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Machine Learning Algorithm Using Logistic Regression and an Artificial Neural Network (ANN) for Early Stage Detection of Parkinson’s Disease

Kar et al. | Oct 10, 2020

Machine Learning Algorithm Using Logistic Regression and an Artificial Neural Network (ANN) for Early Stage Detection of Parkinson’s Disease

Despite the prevalence of PD, diagnosing PD is expensive, requires specialized testing, and is often inaccurate. Moreover, diagnosis is often made late in the disease course when treatments are less effective. Using existing voice data from patients with PD and healthy controls, the authors created and trained two different algorithms: one using logistic regression and another employing an artificial neural network (ANN).

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Open Source RNN designed for text generation is capable of composing music similar to Baroque composers

Goel et al. | May 05, 2021

Open Source RNN designed for text generation is capable of composing music similar to Baroque composers

Recurrent neural networks (RNNs) are useful for text generation since they can generate outputs in the context of previous ones. Baroque music and language are similar, as every word or note exists in context with others, and they both follow strict rules. The authors hypothesized that if we represent music in a text format, an RNN designed to generate language could train on it and create music structurally similar to Bach’s. They found that the music generated by our RNN shared a similar structure with Bach’s music in the input dataset, while Bachbot’s outputs are significantly different from this experiment’s outputs and thus are less similar to Bach’s repertoire compared to our algorithm.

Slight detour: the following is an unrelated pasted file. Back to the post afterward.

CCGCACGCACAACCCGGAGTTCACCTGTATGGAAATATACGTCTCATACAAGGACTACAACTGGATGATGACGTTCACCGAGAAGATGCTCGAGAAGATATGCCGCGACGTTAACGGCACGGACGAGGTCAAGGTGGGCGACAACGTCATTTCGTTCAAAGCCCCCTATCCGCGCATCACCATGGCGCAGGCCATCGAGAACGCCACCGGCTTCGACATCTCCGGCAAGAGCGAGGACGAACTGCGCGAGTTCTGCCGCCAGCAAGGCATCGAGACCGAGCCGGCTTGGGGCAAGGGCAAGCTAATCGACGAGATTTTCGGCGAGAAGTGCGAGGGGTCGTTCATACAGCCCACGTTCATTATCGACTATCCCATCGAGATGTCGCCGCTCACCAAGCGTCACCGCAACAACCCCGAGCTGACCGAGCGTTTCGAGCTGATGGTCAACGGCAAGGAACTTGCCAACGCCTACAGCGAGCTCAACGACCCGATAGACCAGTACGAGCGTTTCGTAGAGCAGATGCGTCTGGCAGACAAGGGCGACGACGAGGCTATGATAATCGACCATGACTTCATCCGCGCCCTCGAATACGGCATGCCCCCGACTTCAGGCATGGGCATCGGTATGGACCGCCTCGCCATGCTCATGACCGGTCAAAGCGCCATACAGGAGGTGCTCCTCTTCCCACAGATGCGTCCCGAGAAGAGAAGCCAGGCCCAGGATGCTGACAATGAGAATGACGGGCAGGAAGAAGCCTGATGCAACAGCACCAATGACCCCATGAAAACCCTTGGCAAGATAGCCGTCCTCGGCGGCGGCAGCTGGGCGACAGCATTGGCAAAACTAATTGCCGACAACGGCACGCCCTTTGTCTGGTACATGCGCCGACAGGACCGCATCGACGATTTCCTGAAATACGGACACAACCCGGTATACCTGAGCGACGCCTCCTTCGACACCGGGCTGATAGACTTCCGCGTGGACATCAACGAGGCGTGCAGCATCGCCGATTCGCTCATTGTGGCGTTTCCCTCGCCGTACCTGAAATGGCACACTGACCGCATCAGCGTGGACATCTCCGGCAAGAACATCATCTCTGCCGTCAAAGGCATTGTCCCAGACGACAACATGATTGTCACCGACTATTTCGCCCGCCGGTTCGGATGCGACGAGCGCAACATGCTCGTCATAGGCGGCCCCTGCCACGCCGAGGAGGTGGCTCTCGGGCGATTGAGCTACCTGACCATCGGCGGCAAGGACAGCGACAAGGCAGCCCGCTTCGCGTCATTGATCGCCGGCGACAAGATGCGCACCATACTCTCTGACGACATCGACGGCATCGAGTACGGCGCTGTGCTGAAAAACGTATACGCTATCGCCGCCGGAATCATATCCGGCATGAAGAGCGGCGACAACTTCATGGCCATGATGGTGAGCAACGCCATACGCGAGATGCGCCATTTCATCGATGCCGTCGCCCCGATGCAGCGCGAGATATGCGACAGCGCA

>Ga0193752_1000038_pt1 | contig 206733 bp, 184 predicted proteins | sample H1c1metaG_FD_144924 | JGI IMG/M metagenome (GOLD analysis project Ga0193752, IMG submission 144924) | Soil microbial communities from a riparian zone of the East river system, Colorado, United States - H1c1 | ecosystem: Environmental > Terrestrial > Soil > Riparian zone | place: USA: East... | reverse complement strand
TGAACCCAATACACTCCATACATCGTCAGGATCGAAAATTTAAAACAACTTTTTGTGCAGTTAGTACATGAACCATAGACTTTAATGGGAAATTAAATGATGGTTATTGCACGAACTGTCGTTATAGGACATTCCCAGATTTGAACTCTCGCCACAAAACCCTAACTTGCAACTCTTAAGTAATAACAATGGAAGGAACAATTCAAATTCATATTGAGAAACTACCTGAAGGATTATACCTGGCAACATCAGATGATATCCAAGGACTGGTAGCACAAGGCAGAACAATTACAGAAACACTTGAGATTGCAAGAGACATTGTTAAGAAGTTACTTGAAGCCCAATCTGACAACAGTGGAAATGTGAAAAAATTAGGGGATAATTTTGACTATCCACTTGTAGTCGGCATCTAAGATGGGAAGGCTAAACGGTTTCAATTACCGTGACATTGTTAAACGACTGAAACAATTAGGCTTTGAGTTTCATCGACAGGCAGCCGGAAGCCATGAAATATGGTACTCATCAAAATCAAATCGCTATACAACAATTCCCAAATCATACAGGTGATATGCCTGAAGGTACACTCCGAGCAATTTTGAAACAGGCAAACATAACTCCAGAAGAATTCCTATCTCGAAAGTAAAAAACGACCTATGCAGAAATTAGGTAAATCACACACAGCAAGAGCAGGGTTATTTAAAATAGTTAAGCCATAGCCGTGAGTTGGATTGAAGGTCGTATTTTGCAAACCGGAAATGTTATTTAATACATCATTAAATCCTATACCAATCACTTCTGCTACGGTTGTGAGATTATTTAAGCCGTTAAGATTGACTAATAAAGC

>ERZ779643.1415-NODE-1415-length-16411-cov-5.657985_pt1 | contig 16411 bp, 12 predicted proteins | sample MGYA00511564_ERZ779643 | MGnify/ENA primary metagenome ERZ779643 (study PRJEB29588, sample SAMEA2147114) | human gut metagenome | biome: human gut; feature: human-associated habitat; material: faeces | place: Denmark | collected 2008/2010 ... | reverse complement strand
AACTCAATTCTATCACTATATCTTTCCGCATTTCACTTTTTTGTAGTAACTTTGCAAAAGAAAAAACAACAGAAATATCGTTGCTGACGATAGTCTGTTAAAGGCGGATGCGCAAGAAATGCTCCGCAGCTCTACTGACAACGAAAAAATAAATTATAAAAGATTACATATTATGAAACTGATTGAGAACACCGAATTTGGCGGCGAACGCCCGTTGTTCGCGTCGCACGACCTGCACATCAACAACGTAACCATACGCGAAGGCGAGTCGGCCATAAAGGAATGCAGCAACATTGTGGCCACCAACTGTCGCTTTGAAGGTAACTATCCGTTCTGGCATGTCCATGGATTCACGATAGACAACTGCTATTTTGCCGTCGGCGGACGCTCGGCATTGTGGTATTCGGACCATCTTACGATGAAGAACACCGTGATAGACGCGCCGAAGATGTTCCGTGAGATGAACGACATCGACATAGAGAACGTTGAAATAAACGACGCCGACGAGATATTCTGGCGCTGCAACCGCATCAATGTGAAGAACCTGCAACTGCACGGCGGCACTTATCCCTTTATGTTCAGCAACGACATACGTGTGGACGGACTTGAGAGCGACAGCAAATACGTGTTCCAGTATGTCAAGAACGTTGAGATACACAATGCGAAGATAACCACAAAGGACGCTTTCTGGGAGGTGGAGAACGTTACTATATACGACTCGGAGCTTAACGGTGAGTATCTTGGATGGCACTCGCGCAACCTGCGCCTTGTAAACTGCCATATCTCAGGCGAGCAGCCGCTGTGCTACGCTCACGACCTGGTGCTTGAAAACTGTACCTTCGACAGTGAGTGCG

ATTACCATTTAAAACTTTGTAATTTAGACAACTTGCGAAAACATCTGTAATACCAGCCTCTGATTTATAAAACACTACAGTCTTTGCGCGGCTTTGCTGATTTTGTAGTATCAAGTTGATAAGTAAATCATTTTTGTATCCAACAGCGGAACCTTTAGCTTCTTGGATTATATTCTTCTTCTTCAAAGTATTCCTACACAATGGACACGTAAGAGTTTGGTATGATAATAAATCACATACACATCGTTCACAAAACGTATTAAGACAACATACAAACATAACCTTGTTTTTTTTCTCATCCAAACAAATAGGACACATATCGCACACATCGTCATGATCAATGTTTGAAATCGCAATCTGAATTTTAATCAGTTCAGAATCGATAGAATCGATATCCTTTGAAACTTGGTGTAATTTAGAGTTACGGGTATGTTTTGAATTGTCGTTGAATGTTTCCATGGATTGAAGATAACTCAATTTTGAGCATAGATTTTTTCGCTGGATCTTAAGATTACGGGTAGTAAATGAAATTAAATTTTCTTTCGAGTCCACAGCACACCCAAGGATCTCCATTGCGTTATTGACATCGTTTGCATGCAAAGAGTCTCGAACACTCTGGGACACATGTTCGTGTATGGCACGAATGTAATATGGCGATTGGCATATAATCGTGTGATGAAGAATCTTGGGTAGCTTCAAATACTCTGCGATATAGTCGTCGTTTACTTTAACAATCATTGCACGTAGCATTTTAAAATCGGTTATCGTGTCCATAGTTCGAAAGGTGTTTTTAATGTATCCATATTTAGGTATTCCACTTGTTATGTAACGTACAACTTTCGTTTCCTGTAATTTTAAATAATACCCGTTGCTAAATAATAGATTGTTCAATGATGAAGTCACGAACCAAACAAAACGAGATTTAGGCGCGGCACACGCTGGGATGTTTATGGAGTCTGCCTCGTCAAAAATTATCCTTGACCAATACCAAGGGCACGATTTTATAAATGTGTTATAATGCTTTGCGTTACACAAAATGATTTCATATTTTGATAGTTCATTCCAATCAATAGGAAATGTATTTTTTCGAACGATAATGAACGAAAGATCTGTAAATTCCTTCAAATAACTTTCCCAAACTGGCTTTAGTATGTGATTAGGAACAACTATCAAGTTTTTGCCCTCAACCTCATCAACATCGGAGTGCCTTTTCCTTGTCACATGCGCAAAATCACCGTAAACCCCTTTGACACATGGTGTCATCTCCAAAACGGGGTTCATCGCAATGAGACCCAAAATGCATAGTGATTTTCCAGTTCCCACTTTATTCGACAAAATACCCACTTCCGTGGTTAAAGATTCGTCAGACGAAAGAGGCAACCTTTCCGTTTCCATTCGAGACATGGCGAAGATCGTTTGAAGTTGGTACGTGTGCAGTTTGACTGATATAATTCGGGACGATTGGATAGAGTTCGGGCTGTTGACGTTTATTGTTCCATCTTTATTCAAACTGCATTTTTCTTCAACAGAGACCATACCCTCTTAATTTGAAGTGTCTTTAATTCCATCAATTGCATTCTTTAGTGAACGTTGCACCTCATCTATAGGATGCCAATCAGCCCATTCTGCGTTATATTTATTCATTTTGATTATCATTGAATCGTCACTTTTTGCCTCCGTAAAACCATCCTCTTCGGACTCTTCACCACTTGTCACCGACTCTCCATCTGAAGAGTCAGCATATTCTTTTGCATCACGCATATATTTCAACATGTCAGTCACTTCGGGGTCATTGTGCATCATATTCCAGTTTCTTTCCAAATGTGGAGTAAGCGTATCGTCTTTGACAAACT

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Bacterial Richness of Soil Samples from Southern New Hampshire

Chalasani et al. | Sep 21, 2016

Bacterial Richness of Soil Samples from Southern New Hampshire

Advancement in DNA sequencing technology has greatly increased our understanding about the role of bacteria in soil. The authors of this study examine the microbial content of soil samples taken from three locations in southern New Hampshire with varying pH and plant composition.

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Augmented Reality Chess Analyzer (ARChessAnalyzer): In-Device Inference of Physical Chess Game Positions through Board Segmentation and Piece Recognition using Convolutional Neural Networks

Mehta et al. | Jul 17, 2020

Augmented Reality Chess Analyzer (ARChessAnalyzer): In-Device Inference of Physical Chess Game Positions through Board Segmentation and Piece Recognition using Convolutional Neural Networks

In this study the authors develop an app for faster chess game entry method to help chess learners improve their game. This culminated in the Augmented Reality Chess Analyzer (ARChessAnalyzer) which uses traditional image and vision techniques for chess board recognition and Convolutional Neural Networks (CNN) for chess piece recognition.

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Identifying Neural Networks that Implement a Simple Spatial Concept

Zirvi et al. | Sep 13, 2022

Identifying Neural Networks that Implement a Simple Spatial Concept